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Old 01-26-2007, 03:18 PM
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Wiring a 1 wire alternator and starter

My question concerns how to wire a one wire alternator and starter on a small block chevy. I recently purchased a wiring kit from Haywire and am having a little trouble understanding how to wire a one wire alternator, starter, and HEI distributor. My kit has two wires coming from the fuse box that go to the starter (a 10 ga red (main power) and a 12 ga purple). From the instructions the red should go the the starter solenoid "B" post and the purple to the starter solenoid "S" post. I should then run a + cable from the battery to the starter "B" post and also have a wire from the battery + post to the one wire alternator. I should then run the pink wire from that is part of the engine harness to the HEI distributor. How right or wrong am I so far? My question is since I don't have a coil what wire should go to the starter solenoid "I" post or should it be left open. If I am totally off base can someone discribe the layout for me? Also my kit has a fusible link. Where should that go?
Thanks,
Charles

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Old 01-26-2007, 03:53 PM
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Doc here,

Your Instructions are correct..

Power comes from the battery, to the solenoid, where it picks up the main fuse buss support wire (red 10 ga wire) and The alternator output wire (what ever color 10 gauge wire is designated) Fuse links should go Between the buss support and alternator wires and the big bolt on the solenoid (if not already provided).

The "S" Wire (purple) Goes to the start position of the switch Via The neutral safety switch, and hooks at the "S" terminal of the solenoid.

The Pink wire is the HEI power, It goes to the "BATT" terminal on the HEI cap. This is the "Hot in Run" position of the ignition.

You DO have a Coil...It is under the top cap of the HEI..BUT in modern wiring systems, the "I" Terminal (secondary Ignition) of the solenoid is not used. This supports full power to the coil during crank modes. Usually this is wired from a direct uninterrupted source in crank, so the need for secondary is not required.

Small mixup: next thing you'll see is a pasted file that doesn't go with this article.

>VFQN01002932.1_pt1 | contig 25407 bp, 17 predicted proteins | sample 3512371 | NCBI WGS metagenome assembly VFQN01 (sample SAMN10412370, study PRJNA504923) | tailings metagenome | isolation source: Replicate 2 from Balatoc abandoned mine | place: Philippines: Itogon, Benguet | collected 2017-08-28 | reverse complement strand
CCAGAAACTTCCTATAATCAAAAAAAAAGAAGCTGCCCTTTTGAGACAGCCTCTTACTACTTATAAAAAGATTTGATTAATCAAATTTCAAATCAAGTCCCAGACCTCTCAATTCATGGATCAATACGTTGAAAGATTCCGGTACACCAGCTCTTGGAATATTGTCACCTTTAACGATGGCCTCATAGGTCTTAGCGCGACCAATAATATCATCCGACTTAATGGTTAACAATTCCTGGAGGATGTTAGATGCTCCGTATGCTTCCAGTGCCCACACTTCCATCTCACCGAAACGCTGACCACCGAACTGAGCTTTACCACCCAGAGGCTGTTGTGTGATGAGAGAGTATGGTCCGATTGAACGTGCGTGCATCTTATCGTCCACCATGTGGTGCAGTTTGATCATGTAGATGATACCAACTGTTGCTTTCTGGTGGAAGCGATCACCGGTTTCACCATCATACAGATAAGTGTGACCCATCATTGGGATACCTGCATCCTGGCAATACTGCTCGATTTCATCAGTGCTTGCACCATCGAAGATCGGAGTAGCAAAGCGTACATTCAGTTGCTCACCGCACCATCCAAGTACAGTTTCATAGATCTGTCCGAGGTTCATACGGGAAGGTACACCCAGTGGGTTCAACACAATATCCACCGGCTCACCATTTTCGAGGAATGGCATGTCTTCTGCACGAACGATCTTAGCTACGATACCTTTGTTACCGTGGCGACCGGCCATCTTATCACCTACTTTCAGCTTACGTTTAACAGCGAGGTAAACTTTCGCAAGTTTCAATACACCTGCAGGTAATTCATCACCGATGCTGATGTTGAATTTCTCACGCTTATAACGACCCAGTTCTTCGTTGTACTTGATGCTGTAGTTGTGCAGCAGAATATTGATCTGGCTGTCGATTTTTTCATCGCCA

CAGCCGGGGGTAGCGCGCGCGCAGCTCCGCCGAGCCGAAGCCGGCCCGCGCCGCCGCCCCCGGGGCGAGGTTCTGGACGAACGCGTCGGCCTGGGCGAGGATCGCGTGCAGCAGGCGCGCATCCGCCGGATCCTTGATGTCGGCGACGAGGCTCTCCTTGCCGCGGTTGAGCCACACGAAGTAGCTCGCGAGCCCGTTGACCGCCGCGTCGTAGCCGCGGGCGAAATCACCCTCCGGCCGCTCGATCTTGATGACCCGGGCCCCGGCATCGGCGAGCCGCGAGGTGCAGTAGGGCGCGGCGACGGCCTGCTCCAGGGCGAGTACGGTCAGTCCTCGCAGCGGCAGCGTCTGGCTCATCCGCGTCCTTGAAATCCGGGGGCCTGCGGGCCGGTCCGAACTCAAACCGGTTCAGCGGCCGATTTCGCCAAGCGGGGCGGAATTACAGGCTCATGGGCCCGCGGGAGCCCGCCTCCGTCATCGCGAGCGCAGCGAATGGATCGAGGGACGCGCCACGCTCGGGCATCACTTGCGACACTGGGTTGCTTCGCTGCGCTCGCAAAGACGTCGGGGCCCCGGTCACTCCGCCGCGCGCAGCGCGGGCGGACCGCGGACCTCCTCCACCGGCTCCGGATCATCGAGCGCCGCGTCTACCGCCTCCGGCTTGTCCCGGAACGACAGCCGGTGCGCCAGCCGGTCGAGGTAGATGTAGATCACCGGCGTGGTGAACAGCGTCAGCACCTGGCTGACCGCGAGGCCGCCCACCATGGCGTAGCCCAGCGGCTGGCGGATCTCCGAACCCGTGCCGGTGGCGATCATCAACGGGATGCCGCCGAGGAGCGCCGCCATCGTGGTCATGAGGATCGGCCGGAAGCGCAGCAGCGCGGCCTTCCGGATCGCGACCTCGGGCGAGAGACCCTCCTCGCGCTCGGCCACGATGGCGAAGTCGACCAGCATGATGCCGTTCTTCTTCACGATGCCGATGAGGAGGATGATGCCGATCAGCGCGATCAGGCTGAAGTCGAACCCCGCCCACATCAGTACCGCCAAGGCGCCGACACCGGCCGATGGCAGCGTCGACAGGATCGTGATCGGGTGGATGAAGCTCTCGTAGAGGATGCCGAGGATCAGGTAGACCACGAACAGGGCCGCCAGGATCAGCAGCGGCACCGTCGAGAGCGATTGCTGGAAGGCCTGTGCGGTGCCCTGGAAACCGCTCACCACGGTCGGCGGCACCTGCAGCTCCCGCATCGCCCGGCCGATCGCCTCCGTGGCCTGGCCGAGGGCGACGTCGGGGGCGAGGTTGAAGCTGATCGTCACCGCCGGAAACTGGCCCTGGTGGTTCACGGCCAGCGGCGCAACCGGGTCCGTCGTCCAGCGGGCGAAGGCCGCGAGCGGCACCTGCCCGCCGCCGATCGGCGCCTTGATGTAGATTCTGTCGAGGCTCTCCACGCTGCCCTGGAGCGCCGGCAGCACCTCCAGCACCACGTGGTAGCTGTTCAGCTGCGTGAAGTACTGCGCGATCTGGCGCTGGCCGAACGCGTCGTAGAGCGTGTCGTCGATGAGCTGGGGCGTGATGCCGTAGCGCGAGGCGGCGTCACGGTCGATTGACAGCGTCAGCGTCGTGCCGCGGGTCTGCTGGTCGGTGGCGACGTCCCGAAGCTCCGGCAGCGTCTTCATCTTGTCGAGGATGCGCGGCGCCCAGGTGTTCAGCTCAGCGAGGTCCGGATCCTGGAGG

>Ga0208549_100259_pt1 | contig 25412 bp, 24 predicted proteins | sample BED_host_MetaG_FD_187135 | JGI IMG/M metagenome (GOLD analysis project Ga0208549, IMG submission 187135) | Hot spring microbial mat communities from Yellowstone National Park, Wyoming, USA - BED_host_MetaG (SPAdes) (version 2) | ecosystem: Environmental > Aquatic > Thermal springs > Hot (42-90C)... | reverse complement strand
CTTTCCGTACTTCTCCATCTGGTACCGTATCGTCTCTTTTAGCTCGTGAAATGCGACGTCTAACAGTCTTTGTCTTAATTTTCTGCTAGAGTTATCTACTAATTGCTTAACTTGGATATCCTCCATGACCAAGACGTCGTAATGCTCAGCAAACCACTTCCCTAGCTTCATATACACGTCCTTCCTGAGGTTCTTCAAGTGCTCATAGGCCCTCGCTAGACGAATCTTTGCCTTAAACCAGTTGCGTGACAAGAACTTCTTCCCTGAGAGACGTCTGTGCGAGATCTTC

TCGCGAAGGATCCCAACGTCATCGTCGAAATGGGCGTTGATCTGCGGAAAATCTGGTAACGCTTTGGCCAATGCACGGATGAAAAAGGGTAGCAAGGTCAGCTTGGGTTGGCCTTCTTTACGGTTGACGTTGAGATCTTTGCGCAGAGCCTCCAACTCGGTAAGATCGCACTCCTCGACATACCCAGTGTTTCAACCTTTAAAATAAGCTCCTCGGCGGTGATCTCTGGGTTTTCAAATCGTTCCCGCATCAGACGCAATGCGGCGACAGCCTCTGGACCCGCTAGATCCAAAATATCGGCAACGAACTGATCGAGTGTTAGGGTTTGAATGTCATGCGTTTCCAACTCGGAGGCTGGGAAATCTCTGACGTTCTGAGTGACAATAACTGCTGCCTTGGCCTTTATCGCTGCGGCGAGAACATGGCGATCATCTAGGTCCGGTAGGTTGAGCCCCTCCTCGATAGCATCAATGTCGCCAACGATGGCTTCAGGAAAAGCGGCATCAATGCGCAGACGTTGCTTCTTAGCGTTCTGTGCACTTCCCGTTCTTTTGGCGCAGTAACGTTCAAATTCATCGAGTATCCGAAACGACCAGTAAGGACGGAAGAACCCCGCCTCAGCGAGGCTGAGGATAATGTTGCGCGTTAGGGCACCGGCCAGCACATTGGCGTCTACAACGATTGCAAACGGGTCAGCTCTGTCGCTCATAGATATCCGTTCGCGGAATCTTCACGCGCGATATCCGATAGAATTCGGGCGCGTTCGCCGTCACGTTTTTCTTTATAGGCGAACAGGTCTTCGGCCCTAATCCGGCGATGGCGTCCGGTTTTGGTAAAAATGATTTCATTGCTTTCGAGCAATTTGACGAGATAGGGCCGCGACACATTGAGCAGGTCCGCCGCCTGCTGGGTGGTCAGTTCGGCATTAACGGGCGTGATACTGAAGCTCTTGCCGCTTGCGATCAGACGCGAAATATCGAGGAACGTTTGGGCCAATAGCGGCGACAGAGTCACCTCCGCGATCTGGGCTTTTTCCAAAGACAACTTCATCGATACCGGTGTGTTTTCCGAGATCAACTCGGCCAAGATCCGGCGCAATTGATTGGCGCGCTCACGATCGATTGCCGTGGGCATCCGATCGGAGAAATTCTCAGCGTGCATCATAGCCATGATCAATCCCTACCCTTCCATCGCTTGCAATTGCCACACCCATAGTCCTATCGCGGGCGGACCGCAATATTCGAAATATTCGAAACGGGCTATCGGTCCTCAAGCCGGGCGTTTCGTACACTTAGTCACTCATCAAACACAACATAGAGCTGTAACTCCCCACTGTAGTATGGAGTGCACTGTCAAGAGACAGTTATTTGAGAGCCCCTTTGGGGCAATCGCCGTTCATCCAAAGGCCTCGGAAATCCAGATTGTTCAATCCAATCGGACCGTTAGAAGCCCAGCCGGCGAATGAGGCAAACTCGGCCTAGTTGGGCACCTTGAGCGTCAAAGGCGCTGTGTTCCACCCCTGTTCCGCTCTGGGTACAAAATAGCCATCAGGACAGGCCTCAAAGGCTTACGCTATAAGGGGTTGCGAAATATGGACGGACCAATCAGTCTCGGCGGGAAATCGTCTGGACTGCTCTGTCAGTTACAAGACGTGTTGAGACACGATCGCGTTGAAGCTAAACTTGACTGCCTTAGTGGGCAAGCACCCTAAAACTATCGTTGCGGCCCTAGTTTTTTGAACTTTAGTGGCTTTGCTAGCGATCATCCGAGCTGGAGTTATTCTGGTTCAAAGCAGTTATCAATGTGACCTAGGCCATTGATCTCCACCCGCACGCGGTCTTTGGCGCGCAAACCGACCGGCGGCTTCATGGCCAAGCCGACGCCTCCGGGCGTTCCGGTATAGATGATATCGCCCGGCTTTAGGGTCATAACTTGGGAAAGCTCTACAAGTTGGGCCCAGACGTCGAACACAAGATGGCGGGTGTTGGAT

If you find the "BATT" wire is dropping out during crank, you may install a secondary wire from the "I" terminal to the Batt" terminal to correct the problem, but you should not have to.

Doc
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Old 01-26-2007, 08:07 PM
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Doc,
Thanks so much for your response. Just to clarify for me what you are saying in your response. So the wire from the alternator should go to the solenoid instead of directly to the + battery pos? And should I then put a fuse link in the wire from the alternator and the main fuse buss wire and attach them both at the solenoid?
Thanks again for your help.
Charles
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Old 01-26-2007, 09:09 PM
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Doc here,

Thats the usual connection for GM type vehicles..

It is not subject to corrosion from the battery, and is a much stouter (is that a real word?) connection than at the battery and is "Out of the way" from things that can yank them from their connectors..

It is an equivalent circuit as to a direct battery connection (just at the OTHER end of the cable) , and the only hazard to account for is manifold heat.

but you could go to the battery, I just prefer it the other way..

And yes. if not provided, the fuse links should go on these connections..for the alternator and main buss feed.

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Old 01-27-2007, 06:55 AM
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Ha Doc,
Thanks so much for all your help.
Charles
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Old 01-27-2007, 02:09 PM
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Doc here,

No sweat! Keep us updated

Doc
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Old 02-09-2007, 06:28 PM
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I have heard storys of the engine running on when useing a one wire alternator. I don't see how that can happen if it is wired to the battery cable on the starter.
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Old 02-09-2007, 09:14 PM
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Quote:
Originally Posted by RPM
I have heard storys of the engine running on when useing a one wire alternator. I don't see how that can happen if it is wired to the battery cable on the starter.

Doc here,

It shouldn't IF the system is wired properly, the Ignition Switch should provide Effective Isolation between the Charging system and the Ignition System.

If however, the systems are cross-feeding, the problem can be eliminated by a diode installed between the two systems to provide isolation.

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